By the time he died last week at age 95, Brent Scowcroft had helped steer the nation through some of the most pivotal events of the modern era. As the much-admired national security adviser to two presidents, he became known as the archetype of a foreign policy steward, the model his successors vowed to emulate, though never as successfully.
But that does not mean that it was smooth or easy. And it does not mean that Mr. Scowcroft always got his way. In a revealing 20-year-old secret oral history released after his death, the man who did so much to define America’s place in the world in the last decades of the 20th century openly discussed the times he failed to define America’s policy around the world.
Among other things, Mr. Scowcroft said he tried to fire Gen. H. Norman Schwarzkopf, the swaggering, larger-than-life officer who was leading American forces against Iraq, and later tried to rescind a decision that enabled Saddam Hussein to deploy armed helicopters against his own people. He said he wished they had prolonged the war to destroy more Iraqi forces. He also wanted to use force to intervene in the bloodletting in Yugoslavia and opposed pardons for Iran-contra figures.
But one decision he never regretted came to have much resonance later on. Despite pressure in 1991 to continue the Persian Gulf war and drive to Baghdad to topple Mr. Hussein, Mr. Scowcroft told interviewers in 2000 that it was the right decision to end it. Mr. Hussein was contained and pushing him out would have only caused a mess for the United States, he said. Less than three years after the oral history, his fears were realized.
“I have no second thoughts about it,” Mr. Scowcroft said. “At the time, emotionally, would I have liked to do it? You bet. At the time, I didn’t think it was a thing to do. Despite all the criticism of it — ‘Well, Saddam’s still there, we still have the problem’ — I think we did the right thing.”
Had they ousted Mr. Hussein, “the coalition almost certainly would have fractured,” he said. “We would be the occupier of a large country, with no visible way that was apparent to us to disentangle from that kind of development.”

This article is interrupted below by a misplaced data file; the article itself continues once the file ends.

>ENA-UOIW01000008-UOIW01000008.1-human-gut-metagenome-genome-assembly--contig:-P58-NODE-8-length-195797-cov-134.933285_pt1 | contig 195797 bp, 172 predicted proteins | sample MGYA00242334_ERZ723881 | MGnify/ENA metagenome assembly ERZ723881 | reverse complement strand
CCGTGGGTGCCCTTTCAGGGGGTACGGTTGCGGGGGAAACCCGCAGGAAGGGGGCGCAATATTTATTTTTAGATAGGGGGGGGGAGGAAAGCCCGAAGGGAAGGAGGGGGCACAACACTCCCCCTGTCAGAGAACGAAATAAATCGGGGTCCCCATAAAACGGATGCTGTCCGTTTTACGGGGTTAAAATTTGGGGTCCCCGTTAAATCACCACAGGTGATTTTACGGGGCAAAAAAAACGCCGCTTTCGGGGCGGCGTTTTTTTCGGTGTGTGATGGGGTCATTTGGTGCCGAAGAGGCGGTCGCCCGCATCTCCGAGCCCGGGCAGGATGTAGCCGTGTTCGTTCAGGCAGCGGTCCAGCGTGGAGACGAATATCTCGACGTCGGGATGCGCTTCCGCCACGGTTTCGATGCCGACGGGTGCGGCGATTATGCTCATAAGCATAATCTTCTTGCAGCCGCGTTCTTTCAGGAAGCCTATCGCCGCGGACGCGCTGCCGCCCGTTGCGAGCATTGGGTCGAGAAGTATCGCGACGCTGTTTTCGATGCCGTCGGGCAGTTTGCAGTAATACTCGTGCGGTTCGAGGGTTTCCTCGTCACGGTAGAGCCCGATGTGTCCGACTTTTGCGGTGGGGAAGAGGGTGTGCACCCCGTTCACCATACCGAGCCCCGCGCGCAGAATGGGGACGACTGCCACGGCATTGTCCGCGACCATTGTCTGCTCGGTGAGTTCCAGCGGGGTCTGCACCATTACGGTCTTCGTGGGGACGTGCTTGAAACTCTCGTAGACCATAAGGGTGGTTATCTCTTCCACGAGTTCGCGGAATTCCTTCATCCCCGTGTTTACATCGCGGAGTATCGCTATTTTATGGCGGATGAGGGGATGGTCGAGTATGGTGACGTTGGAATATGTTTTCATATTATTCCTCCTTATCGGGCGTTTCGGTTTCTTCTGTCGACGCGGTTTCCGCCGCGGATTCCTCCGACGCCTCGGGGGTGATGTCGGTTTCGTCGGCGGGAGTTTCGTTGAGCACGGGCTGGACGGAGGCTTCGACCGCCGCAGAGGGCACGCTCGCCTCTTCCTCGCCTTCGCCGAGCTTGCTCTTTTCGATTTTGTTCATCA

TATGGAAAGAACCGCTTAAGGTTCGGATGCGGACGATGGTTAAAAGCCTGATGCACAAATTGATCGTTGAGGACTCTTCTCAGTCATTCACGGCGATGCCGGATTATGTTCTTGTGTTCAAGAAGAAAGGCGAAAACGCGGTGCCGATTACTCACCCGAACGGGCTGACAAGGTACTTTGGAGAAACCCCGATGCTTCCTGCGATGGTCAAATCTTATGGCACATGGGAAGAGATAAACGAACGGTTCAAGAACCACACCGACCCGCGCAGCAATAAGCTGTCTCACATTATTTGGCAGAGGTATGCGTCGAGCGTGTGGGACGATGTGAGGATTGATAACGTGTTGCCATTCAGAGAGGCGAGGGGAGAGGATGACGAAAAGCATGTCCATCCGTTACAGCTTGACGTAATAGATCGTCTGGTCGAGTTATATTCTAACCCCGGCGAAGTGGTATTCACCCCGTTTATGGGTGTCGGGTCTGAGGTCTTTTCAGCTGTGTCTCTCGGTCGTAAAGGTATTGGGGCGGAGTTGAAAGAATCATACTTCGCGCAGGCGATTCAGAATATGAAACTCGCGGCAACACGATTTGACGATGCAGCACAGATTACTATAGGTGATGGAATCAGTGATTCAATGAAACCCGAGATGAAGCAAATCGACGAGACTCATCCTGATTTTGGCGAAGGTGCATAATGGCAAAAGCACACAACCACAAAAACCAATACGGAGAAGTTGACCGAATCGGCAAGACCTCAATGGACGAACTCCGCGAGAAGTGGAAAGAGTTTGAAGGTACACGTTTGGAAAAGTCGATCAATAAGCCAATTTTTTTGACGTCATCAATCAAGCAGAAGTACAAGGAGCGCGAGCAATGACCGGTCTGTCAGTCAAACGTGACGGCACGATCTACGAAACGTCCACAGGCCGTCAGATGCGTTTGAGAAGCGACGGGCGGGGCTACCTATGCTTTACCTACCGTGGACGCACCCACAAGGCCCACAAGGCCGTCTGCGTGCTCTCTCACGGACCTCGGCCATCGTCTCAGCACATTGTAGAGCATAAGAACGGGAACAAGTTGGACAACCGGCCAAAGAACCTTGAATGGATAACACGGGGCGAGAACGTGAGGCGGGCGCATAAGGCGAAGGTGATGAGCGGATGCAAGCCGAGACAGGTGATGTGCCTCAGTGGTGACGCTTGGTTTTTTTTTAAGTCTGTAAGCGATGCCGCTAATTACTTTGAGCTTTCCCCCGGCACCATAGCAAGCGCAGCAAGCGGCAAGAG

At that time, nine years after the gulf war, he said, “Saddam is a nuisance, he’s a pain in the neck, but as long as we are alert to the problem and keep him from doing what he would otherwise do, which is not an enormous task, he’s not a threat to the region.”
Mr. Scowcroft, who was so close to former President George Bush that they wrote a book together about their time in office, later broke with President George W. Bush over the 2003 invasion of Iraq. But Mr. Scowcroft’s public warning against the second Iraq War cemented his place as a voice of establishment restraint and among the last of his generation’s wise men.
The newly released oral history was conducted for the Miller Center at the University of Virginia as part of its series of interviews with key figures documenting nearly every presidency of recent times. Mr. Scowcroft was interviewed over two days in August 2000 by Philip Zelikow, a former aide on the faculty at the University of Virginia, and James H. McCall of the Bush Presidential Library Foundation, on condition that it not be released until after his death.
An Air Force officer who rose to lieutenant general, Mr. Scowcroft served as Secretary of State Henry Kissinger’s deputy under President Richard M. Nixon and national security adviser to President Gerald R. Ford. But it was his four years at Mr. Bush’s side from 1989 to 1993 that put him at the center of world-shaking events like the gulf war, the reunification of Germany, the fall of the Soviet Union and the end of the Cold War.
Despite his later argument against war in 2003, Mr. Scowcroft was more willing to use force while in office. After Iraq invaded Kuwait in August 1990, he thought his colleagues on the National Security Council were too passive.
“The first N.S.C. meeting after the attack was one that indicated, ‘Well, it’s too bad, but gee — that’s a long way away — how would we get forces there? You know, it’s just kind of too bad, too hard to contemplate,’” he recalled. “There was sort of a fait accompli atmosphere in that first meeting.”
He raised the matter with Mr. Bush on Air Force One. “On the aircraft, I told him I was very disturbed at the tone of the N.S.C. meeting — a sort of throw-up-your-hands tone,” he said.